Chester City, Pennsylvania Firefighter James Krapf is getting quite a bit of publicity about his refusal to remove an American flag sticker from his locker. He was suspended for a second day after refusing to follow the directive from Fire Commissioner James Johnson to remove the flag.
Now the firefighter whose locker art brought the order to remove all decorations has started wearing a hat with a flag patch stitched upside-down. The flag is normally only flown in that fashion to symbol distress, but it has also been used as a form of protest. Here are excerpts from Joelle Farrell’s latest article at Philly.com.
Over the summer, Chester Fire Commissioner James Johnson banned all decorations on locker doors after firefighters argued over the posting of a cartoon at Fire Station No. 2 that some found offensive. Robert Butler, a black firefighter who posted the cartoon on his locker as a protest, was suspended without pay for a day when he replaced the cartoon with a sign that read, “Black man has no free speech.”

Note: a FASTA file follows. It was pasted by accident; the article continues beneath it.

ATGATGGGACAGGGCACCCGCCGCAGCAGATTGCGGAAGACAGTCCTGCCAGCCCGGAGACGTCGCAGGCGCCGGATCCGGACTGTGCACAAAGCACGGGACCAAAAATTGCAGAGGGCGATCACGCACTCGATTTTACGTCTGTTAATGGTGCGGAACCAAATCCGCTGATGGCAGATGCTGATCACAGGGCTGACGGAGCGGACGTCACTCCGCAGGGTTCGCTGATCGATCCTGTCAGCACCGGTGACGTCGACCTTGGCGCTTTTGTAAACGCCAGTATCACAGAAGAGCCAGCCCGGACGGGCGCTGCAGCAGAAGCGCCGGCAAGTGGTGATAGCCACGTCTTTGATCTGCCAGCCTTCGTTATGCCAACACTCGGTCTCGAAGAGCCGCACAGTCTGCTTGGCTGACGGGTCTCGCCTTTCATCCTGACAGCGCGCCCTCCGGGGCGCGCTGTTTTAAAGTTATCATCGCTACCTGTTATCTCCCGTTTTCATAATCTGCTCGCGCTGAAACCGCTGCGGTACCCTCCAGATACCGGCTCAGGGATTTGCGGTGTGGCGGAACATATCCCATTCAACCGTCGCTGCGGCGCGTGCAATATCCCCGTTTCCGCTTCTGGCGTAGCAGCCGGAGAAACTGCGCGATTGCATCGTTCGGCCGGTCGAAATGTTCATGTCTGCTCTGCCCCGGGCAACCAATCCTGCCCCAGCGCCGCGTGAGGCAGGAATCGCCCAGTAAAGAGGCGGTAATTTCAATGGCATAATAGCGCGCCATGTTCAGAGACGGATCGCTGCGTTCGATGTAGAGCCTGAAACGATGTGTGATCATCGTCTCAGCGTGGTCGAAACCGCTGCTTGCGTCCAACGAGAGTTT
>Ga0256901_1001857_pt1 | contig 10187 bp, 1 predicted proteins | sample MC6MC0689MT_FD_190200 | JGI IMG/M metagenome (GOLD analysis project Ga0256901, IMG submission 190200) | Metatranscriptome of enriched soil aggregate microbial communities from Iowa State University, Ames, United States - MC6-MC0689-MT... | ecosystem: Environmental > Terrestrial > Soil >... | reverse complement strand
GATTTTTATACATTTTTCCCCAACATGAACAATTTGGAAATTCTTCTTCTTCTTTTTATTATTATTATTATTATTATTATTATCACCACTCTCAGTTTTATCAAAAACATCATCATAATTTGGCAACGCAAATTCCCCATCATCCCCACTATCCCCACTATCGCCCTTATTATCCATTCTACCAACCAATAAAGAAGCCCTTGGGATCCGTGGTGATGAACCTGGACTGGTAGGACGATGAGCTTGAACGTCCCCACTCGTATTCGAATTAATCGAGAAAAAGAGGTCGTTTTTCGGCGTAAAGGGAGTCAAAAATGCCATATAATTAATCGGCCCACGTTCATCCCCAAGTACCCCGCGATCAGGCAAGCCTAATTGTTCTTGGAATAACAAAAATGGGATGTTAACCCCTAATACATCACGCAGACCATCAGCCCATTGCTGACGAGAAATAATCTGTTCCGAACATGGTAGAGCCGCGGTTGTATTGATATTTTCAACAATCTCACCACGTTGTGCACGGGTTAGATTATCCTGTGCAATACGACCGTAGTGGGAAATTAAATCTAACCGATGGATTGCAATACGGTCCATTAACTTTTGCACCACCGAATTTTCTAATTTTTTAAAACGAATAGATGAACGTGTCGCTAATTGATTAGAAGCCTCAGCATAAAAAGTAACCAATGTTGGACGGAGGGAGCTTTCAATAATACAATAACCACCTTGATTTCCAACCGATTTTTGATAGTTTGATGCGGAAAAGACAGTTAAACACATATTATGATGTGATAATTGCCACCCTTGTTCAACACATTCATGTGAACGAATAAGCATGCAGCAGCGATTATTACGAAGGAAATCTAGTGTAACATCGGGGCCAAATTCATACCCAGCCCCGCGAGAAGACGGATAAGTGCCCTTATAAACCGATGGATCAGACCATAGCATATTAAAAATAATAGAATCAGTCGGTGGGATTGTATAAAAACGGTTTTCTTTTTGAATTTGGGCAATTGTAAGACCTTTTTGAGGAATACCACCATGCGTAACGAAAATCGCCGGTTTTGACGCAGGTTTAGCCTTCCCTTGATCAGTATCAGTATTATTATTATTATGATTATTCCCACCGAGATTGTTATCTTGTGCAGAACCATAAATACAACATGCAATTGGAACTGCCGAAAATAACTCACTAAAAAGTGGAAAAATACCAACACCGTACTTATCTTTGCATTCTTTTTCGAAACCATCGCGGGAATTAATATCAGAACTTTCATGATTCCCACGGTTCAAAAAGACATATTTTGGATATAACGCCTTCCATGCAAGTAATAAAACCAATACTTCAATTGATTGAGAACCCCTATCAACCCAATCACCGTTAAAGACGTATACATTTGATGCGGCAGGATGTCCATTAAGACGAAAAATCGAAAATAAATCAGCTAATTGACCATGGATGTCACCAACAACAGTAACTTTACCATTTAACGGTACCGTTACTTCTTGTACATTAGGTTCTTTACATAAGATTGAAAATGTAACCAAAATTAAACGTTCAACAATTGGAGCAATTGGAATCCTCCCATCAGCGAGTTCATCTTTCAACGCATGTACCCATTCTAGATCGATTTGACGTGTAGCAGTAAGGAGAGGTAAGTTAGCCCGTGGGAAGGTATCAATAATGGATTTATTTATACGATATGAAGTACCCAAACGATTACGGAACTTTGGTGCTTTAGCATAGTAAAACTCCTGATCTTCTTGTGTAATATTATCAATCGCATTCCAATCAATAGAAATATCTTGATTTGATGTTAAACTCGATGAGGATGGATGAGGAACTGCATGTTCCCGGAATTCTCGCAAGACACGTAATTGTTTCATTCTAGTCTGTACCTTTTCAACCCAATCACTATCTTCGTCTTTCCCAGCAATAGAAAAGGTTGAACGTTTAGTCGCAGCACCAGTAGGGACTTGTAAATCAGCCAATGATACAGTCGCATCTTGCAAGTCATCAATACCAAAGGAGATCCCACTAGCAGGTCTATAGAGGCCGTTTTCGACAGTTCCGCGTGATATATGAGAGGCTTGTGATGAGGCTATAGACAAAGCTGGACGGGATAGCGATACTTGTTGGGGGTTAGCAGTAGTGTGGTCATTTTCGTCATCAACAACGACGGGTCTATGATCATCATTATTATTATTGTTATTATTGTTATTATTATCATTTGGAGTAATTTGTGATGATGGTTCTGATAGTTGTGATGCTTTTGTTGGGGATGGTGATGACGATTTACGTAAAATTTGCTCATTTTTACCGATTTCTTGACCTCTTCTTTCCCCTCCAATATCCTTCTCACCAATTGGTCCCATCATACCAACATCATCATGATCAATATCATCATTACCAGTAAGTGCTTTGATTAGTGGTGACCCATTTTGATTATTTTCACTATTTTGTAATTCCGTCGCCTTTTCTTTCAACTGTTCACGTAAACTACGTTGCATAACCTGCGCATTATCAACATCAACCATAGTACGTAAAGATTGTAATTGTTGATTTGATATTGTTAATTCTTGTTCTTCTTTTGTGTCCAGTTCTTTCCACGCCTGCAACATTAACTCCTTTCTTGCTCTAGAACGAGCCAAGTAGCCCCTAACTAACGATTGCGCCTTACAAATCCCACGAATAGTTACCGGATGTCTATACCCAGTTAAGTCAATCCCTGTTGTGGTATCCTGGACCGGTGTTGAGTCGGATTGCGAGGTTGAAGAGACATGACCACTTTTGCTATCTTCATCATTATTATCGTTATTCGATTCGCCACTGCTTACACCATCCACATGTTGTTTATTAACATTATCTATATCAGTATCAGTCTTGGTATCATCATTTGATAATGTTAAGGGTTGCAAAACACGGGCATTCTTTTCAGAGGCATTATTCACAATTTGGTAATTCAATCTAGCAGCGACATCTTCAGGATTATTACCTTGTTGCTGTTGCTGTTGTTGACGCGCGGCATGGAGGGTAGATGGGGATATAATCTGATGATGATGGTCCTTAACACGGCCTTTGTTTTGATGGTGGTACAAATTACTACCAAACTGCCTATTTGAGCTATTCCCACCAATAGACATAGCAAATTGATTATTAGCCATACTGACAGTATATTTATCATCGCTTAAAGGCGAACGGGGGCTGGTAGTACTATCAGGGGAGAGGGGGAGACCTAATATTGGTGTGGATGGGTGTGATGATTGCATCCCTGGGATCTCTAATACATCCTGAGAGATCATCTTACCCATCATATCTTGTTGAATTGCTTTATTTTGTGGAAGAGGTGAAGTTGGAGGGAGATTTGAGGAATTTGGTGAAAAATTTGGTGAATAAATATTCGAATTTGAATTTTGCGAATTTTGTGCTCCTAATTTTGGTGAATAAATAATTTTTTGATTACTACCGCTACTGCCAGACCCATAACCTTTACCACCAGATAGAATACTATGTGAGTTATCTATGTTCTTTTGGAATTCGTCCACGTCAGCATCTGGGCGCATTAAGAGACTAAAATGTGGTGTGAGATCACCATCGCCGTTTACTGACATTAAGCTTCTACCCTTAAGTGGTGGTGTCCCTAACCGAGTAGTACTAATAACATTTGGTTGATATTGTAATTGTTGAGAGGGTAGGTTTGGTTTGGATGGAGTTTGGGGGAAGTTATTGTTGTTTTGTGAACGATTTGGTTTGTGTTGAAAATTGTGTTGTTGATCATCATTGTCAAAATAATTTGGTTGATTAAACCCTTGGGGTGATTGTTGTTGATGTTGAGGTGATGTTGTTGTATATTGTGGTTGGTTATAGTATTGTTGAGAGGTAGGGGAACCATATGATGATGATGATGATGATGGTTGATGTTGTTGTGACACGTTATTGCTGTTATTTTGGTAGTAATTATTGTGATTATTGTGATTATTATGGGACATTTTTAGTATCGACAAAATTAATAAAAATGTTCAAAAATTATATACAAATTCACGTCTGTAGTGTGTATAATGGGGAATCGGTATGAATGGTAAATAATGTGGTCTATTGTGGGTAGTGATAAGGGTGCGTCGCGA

The directive to clear the lockers took effect Aug. 29 but was not enforced until last week. Firefighter James Krapf was suspended without pay Thursday and Friday after he refused to remove the flag decal from his locker. He is scheduled to meet with Johnson tomorrow.
Butler wore a knit cap with an upside-down flag yesterday. He said he was not protesting the federal government but wore it “as the common meaning” of distress.
Firefighters who complained to the commissioner were told that no departmental rule barred Butler from wearing the flag upside down, said Stacy Landrum, president of the Chester firefighters union.